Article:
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Mailbox Auditing for Office 365 – Part 2

In Part 1 of this series we started to explore the auditing functionality natively available within Exchange Online as part of your Office 365 tenant. If you’re not caught up, go back and read that blog post first. If you’re all caught up, then let’s get to it.

What is the “non-owner mailbox access report”?

This one is well named as it gives you a report of anyone who has access a specific mailbox besides the owner. This auditing information is kept within a hidden folder inside of each user’s mailbox so that it is carried forward with that mailbox wherever it goes. This information is kept for 90 days in Exchange Online, and 90 days by default for on-premises Exchange servers too.

Below is a screenshot of this report. You’ll note I’ve cut out any personal information.

Non-owner Mailbox Access Report

You can see that I ran a general report asking for all non-owner access to mailboxes by administrators during a set of dates. Each non-owner access event is shown. As I ran this report against a very large organization, you can see there are a lot of them.

So what’s different about “Export mailbox audit logs…”?

The difference with this report is that it will cause Exchange to prepare and them email you a XML formatted report that is suitable for sharing with others. For instance, say your boss comes to you and says “Sally in accounting thinks that someone has been accessing her mailbox and reading her mail. She says that messages she is sure she has not read are showing read in her Outlook client. “

In that situation you can quickly run the non-owner access report to see if anyone has been accessing Sally’s mailbox. If that report shows you that someone has actually been accessing Sally’s mailbox, you can then export the mailbox audit logs and put together an XML report that you can them forward to your boss for him to use.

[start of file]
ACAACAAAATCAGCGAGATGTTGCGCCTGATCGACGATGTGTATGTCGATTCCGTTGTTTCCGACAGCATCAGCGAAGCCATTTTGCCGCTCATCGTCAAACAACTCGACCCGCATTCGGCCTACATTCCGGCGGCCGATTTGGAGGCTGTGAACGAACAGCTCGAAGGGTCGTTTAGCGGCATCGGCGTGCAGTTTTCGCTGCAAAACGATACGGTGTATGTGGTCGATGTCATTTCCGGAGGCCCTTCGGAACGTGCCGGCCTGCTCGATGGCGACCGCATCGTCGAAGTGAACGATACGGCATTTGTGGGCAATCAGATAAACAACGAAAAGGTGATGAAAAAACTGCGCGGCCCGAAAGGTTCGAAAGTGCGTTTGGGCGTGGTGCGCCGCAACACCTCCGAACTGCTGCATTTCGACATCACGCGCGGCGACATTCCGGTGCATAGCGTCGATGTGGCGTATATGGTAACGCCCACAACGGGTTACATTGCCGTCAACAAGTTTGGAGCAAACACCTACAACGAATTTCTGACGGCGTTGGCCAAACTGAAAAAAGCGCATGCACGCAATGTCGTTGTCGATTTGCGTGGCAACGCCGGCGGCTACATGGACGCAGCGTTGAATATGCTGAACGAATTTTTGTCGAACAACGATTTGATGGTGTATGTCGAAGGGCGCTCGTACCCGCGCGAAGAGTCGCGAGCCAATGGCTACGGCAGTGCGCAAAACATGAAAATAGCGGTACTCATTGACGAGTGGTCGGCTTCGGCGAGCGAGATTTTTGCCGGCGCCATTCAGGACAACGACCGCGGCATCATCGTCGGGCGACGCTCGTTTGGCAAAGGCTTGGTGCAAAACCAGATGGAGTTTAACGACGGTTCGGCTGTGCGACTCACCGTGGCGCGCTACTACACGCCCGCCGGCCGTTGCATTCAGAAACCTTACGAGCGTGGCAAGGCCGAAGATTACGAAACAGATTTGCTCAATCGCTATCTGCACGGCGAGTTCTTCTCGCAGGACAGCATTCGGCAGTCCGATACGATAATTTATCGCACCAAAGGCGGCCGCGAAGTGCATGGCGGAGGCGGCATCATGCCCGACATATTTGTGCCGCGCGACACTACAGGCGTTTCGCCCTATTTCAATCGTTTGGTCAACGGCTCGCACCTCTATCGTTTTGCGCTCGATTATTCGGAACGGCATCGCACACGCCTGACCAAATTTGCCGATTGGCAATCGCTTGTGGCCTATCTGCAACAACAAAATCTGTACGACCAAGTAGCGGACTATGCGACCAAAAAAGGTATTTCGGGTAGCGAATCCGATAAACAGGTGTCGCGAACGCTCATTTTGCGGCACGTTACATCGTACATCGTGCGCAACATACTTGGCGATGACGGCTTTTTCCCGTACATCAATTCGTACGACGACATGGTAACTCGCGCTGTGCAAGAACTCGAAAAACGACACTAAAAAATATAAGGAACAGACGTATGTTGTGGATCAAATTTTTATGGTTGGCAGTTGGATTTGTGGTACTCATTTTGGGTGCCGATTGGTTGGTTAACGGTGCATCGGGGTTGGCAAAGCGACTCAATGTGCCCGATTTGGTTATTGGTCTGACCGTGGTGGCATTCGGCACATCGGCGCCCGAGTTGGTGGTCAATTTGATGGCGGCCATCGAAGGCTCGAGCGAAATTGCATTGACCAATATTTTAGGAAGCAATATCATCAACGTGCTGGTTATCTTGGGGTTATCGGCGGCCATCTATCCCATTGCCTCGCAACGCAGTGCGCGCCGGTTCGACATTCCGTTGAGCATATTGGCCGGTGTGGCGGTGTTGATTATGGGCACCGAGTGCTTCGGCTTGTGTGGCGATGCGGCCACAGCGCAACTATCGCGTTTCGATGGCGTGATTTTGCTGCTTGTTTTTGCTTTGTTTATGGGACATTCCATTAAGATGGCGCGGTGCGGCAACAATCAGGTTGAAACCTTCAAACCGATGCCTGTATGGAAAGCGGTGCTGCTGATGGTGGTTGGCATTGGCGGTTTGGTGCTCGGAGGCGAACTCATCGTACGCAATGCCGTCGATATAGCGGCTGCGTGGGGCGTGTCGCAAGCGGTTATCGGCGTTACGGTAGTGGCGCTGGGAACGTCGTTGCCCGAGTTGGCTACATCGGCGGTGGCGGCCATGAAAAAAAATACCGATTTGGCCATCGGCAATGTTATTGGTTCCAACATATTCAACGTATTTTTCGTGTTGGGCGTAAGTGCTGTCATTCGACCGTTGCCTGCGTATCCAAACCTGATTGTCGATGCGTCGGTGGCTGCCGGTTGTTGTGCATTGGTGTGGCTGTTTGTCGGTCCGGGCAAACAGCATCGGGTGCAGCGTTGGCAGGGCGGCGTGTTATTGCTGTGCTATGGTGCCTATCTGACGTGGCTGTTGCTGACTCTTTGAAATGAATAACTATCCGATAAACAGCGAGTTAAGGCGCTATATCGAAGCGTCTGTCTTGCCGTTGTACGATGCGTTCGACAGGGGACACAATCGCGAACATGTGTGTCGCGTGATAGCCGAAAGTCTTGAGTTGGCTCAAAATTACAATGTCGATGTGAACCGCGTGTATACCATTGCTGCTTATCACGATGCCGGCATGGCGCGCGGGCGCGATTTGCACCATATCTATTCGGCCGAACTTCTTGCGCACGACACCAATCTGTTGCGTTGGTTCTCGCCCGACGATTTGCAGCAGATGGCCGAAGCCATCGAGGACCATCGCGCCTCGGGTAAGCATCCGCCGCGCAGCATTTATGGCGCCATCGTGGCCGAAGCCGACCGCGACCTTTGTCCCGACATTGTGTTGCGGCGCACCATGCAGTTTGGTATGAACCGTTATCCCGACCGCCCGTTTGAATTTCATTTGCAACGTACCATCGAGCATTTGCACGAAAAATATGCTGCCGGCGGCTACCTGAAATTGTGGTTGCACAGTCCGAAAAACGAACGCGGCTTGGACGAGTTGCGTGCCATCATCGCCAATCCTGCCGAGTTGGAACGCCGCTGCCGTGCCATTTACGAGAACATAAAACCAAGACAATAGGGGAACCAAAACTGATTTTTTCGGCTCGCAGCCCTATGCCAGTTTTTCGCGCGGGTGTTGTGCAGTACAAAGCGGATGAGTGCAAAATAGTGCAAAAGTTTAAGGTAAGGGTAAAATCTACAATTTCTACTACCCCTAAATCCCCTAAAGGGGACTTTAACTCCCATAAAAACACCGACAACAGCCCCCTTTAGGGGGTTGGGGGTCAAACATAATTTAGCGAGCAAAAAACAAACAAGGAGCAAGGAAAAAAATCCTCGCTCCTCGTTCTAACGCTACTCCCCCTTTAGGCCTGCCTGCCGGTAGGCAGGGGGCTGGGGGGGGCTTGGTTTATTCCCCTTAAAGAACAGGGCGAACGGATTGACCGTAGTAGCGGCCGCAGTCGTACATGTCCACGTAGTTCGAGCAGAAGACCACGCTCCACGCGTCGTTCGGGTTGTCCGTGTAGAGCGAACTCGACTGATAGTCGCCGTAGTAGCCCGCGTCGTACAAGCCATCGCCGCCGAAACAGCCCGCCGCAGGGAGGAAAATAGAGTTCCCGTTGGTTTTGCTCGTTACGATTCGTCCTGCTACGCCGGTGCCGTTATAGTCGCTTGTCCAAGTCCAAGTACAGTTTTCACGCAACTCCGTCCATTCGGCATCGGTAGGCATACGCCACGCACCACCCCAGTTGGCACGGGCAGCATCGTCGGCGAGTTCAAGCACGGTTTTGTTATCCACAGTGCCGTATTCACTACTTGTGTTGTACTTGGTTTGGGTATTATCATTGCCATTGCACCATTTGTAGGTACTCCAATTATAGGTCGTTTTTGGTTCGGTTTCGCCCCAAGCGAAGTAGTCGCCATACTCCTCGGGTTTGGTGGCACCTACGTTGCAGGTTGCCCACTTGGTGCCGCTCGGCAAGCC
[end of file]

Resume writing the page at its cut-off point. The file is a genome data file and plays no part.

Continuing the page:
Great. Summarize the auditing in Exchange Online for me one more time, please.

Auditing is a great and easy to use feature within Exchange Online. The auditing portal can be access from within the Exchange admin center, and it gives administrators access to eight different reports showing the auditing information for your tenant. These reports can show you

  • Who has accessed a specific mailbox
  • What changes have been made to administrator role groups
  • What changes have been made to In-Place eDiscovery searches
  • What mailboxes have been added or removed from litigation hold
  • Reports from mailbox audit logs
  • Reports from admin audit logs
  • The entire admin audit log

These reports are great, however there are limitations. The largest limitation, at least in my opinion, is the 90-day time limit for this data. This limit in Office 365 and Exchange Online means that if your organization has policies that require the use of this data, you must plan for that expiration period within the policies.

If your organization is on Office 365, I strongly suggest you familiarize yourself with these reports.

Nathan O’Bryan
MCSM: Messaging | MVP: Office Servers and Services | @MCSMLab